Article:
Rescue Me by Susan May Warren | Review

Tension. Reconciliation. Encouragement.

Novellas

The Message in a Bottle Collection Romance Collection by Heather Day Gilbert, Amanda Dykes, Maureen Lang, Jocelyn Green, and Joanne Bischof | Review

Hope. Strength. Nautical.

I’ll Be There by Susan May Warren | Review

Faith. Spark. Peace.

Right Where We Belong Collection by Deborah Raney, Melissa Tagg, and Courtney Walsh | Review

Quaint. Lighthearted. Happiness.

Then Came You by Becky Wade | Review

Epistolary. Patience. Family.

Christmas Stories

Ordinary Snowflakes by Jennifer Rodewald | Review

Hot cocoa. Friends. Familiarity.

 A Cliché Christmas by Nicole Deese | Review

Dimension. Unconditional. Gloves.

WHEW! That’s it! These favorites are ones I can highly recommend and gush about for days. Have you read any of these? What are your favorite books of 2017? If you have a favorites blog post, share your link in the comments!

Review: “Just Look Up” by Courtney Walsh

Review: “Just Look Up” by Courtney Walsh

A few weeks ago, I was privileged to host author Courtney Walsh for a book spotlight and interview all about her latest contemporary release, Just Look Up. After all the fun and wonderful comments I saw around the blogging community about this story, I decided I had to read it for myself! Everyone was right: this is a “keeper” of a romance that touches on a deep and VERY RELEVANT message for today.

About the Book

After tirelessly climbing the ranks of her Chicago-based interior design firm, Lane Kelley is about to land her dream promotion when devastating news about her brother draws her back home–a quaint tourist town full of memories she’d just as soon forget. With her cell phone and laptop always within reach, Lane aims to check on her brother while staying focused on work–something her eclectic family doesn’t understand.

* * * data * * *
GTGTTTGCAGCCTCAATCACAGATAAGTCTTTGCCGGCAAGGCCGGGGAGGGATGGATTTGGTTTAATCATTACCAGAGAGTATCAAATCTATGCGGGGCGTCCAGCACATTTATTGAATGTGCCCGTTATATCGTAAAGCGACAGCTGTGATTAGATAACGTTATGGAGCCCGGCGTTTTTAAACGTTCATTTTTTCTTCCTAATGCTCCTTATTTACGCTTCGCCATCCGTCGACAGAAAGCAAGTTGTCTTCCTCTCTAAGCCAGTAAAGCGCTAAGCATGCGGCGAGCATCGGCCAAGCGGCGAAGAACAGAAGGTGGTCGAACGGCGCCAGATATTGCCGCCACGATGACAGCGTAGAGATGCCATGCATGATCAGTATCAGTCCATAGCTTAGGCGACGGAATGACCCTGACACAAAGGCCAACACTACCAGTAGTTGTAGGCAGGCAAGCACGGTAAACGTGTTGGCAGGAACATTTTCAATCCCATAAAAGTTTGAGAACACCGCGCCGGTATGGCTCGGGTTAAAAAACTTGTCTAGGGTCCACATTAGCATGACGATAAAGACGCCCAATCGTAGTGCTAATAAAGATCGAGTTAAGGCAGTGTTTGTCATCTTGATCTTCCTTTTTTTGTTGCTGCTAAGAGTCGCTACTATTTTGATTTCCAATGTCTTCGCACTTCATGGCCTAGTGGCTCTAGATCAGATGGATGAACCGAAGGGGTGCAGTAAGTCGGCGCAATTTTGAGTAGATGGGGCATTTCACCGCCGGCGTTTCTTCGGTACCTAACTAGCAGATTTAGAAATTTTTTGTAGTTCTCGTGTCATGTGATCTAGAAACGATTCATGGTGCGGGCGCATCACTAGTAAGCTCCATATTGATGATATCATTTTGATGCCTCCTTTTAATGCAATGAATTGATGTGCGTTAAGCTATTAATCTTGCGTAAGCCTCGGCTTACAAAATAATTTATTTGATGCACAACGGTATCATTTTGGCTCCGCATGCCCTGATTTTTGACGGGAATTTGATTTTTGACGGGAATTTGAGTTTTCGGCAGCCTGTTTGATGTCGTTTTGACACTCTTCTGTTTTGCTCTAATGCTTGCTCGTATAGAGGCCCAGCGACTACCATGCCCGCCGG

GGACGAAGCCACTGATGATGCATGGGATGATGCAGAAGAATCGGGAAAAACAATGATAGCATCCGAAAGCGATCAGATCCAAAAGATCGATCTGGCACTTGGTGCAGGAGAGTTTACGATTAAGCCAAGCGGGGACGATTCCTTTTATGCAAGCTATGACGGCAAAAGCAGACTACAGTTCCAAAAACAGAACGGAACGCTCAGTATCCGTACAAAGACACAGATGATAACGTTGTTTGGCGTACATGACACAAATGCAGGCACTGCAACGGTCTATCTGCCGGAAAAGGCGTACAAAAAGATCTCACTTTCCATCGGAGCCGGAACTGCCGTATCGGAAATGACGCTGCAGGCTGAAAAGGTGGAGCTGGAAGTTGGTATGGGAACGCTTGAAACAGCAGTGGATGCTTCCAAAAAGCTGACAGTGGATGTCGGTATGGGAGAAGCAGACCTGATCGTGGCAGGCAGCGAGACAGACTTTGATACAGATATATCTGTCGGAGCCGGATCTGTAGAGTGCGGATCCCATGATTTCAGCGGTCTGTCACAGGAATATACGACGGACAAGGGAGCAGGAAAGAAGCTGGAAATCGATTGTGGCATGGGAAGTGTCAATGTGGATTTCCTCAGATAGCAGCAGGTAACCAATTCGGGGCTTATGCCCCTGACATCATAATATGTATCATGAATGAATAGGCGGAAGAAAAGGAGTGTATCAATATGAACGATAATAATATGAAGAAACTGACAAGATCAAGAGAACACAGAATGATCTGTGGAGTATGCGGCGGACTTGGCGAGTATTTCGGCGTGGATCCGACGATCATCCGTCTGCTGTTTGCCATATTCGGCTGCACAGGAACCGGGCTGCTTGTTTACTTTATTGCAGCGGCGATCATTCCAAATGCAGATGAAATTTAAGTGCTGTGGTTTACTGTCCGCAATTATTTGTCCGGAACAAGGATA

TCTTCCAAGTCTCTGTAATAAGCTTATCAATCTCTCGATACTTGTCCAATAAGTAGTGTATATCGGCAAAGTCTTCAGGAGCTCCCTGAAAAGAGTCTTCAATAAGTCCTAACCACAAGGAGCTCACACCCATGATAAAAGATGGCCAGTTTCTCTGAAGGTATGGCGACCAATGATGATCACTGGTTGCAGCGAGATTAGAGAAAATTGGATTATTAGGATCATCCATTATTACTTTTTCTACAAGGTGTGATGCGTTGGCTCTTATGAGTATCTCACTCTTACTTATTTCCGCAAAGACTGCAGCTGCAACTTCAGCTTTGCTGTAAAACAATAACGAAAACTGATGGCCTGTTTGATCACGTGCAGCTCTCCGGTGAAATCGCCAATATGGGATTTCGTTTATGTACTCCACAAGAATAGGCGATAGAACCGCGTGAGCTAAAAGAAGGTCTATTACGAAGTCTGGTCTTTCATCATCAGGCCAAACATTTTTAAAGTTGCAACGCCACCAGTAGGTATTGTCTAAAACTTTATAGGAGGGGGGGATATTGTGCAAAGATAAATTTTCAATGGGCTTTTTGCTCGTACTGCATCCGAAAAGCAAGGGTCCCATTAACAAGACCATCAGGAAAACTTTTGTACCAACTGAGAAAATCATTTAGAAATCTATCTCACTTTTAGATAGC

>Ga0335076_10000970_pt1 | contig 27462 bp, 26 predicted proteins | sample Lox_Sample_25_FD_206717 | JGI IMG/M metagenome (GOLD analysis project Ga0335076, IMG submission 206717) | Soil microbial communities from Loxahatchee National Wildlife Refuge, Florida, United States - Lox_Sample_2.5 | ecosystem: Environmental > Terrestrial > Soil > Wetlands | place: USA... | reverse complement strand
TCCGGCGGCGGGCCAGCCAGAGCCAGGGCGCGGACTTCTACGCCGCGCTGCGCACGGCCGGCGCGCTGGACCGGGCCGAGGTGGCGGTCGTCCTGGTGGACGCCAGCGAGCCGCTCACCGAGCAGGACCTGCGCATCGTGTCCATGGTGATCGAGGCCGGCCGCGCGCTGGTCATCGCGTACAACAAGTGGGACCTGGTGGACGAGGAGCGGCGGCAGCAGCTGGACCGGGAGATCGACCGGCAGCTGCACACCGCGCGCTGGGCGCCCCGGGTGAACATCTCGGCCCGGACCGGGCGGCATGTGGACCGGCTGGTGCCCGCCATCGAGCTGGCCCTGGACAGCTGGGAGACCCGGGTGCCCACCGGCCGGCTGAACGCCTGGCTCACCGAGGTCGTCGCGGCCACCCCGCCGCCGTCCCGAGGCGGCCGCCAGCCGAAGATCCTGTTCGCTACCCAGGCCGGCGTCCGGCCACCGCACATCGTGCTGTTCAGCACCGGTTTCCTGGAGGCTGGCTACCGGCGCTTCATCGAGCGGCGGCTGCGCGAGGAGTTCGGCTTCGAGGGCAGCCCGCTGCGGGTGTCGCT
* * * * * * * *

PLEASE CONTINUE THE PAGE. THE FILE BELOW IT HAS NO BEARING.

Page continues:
Just Look Up

Ryan Brooks never expected to settle down in Harbor Pointe, Michigan, but after his final tour of duty, it was the only place that felt like home. Now knee-deep in a renovation project that could boost tourism for the struggling town, he is thrilled to see Lane, the girl he secretly once loved, even if the circumstances of her homecoming aren’t ideal.

Their reunion gets off to a rocky start, however, when Ryan can’t find a trace of the girl he once knew in the woman she is today. As he slowly chips away at the walls Lane has built, secrets from his past collide with a terrible truth even he is reluctant to believe. Facing a crossroads that could define his future with Lane and jeopardize his relationship with the surrogate family he’s found in the Kelleys, Ryan hopes Lane can see that maybe what really matters has been right in front of her all along–if only she’d just look up.

Review